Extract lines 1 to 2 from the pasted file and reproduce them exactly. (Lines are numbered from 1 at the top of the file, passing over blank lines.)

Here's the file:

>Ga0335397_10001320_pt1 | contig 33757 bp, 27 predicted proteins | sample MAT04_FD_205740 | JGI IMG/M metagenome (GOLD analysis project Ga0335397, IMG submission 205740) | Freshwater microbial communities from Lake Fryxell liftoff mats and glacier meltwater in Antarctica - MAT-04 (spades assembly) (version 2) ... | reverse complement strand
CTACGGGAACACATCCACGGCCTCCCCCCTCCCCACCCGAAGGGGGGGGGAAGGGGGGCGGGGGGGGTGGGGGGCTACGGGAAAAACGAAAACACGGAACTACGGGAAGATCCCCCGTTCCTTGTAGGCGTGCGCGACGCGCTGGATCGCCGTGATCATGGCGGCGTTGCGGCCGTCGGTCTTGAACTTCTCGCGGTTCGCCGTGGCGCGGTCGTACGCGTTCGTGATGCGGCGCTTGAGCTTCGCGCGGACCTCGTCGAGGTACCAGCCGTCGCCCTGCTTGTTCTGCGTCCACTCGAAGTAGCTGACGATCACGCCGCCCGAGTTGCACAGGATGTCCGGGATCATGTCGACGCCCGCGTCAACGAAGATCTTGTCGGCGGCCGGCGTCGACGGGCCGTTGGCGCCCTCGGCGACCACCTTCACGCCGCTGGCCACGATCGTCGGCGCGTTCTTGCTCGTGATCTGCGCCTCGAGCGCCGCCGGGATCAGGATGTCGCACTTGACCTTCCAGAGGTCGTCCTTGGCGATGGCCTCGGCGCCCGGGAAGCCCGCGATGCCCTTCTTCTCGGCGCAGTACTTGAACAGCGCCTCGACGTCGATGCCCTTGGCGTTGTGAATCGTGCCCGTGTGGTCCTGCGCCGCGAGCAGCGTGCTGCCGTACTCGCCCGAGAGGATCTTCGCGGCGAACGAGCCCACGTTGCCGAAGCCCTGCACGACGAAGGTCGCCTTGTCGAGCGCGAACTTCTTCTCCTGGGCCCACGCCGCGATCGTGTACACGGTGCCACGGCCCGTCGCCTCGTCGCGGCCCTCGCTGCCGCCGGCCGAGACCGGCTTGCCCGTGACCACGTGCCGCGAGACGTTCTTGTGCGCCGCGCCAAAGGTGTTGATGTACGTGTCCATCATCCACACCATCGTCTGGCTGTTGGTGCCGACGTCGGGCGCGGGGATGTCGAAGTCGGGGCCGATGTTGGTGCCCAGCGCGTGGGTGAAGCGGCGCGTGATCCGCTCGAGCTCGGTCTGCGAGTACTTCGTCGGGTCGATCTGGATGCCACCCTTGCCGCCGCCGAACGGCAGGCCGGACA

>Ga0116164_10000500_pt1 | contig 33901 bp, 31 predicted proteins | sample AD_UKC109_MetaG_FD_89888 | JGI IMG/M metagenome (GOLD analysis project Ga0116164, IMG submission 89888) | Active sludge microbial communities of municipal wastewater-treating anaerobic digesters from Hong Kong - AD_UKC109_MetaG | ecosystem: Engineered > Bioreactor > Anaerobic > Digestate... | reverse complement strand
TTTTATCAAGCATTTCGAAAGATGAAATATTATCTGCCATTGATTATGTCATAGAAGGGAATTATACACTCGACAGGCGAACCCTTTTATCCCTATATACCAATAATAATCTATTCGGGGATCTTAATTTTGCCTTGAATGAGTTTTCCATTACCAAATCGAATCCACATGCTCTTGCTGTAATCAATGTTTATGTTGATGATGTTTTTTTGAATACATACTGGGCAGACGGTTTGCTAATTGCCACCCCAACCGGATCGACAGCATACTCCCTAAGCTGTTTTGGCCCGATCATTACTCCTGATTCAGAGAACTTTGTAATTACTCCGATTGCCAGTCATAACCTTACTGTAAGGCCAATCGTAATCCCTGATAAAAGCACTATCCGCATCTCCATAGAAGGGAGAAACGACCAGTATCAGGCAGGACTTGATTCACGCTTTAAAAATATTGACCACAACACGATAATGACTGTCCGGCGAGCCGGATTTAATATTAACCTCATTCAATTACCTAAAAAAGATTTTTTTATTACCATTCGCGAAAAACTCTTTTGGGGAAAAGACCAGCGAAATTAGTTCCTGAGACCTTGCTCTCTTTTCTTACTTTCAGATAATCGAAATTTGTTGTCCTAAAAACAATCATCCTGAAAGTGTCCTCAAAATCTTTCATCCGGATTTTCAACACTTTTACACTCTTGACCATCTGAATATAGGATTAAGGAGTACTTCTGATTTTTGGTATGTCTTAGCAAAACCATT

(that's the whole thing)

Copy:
>Ga0335397_10001320_pt1 | contig 33757 bp, 27 predicted proteins | sample MAT04_FD_205740 | JGI IMG/M metagenome (GOLD analysis project Ga0335397, IMG submission 205740) | Freshwater microbial communities from Lake Fryxell liftoff mats and glacier meltwater in Antarctica - MAT-04 (spades assembly) (version 2) ... | reverse complement strand
CTACGGGAACACATCCACGGCCTCCCCCCTCCCCACCCGAAGGGGGGGGGAAGGGGGGCGGGGGGGGTGGGGGGCTACGGGAAAAACGAAAACACGGAACTACGGGAAGATCCCCCGTTCCTTGTAGGCGTGCGCGACGCGCTGGATCGCCGTGATCATGGCGGCGTTGCGGCCGTCGGTCTTGAACTTCTCGCGGTTCGCCGTGGCGCGGTCGTACGCGTTCGTGATGCGGCGCTTGAGCTTCGCGCGGACCTCGTCGAGGTACCAGCCGTCGCCCTGCTTGTTCTGCGTCCACTCGAAGTAGCTGACGATCACGCCGCCCGAGTTGCACAGGATGTCCGGGATCATGTCGACGCCCGCGTCAACGAAGATCTTGTCGGCGGCCGGCGTCGACGGGCCGTTGGCGCCCTCGGCGACCACCTTCACGCCGCTGGCCACGATCGTCGGCGCGTTCTTGCTCGTGATCTGCGCCTCGAGCGCCGCCGGGATCAGGATGTCGCACTTGACCTTCCAGAGGTCGTCCTTGGCGATGGCCTCGGCGCCCGGGAAGCCCGCGATGCCCTTCTTCTCGGCGCAGTACTTGAACAGCGCCTCGACGTCGATGCCCTTGGCGTTGTGAATCGTGCCCGTGTGGTCCTGCGCCGCGAGCAGCGTGCTGCCGTACTCGCCCGAGAGGATCTTCGCGGCGAACGAGCCCACGTTGCCGAAGCCCTGCACGACGAAGGTCGCCTTGTCGAGCGCGAACTTCTTCTCCTGGGCCCACGCCGCGATCGTGTACACGGTGCCACGGCCCGTCGCCTCGTCGCGGCCCTCGCTGCCGCCGGCCGAGACCGGCTTGCCCGTGACCACGTGCCGCGAGACGTTCTTGTGCGCCGCGCCAAAGGTGTTGATGTACGTGTCCATCATCCACACCATCGTCTGGCTGTTGGTGCCGACGTCGGGCGCGGGGATGTCGAAGTCGGGGCCGATGTTGGTGCCCAGCGCGTGGGTGAAGCGGCGCGTGATCCGCTCGAGCTCGGTCTGCGAGTACTTCGTCGGGTCGATCTGGATGCCACCCTTGCCGCCGCCGAACGGCAGGCCGGACA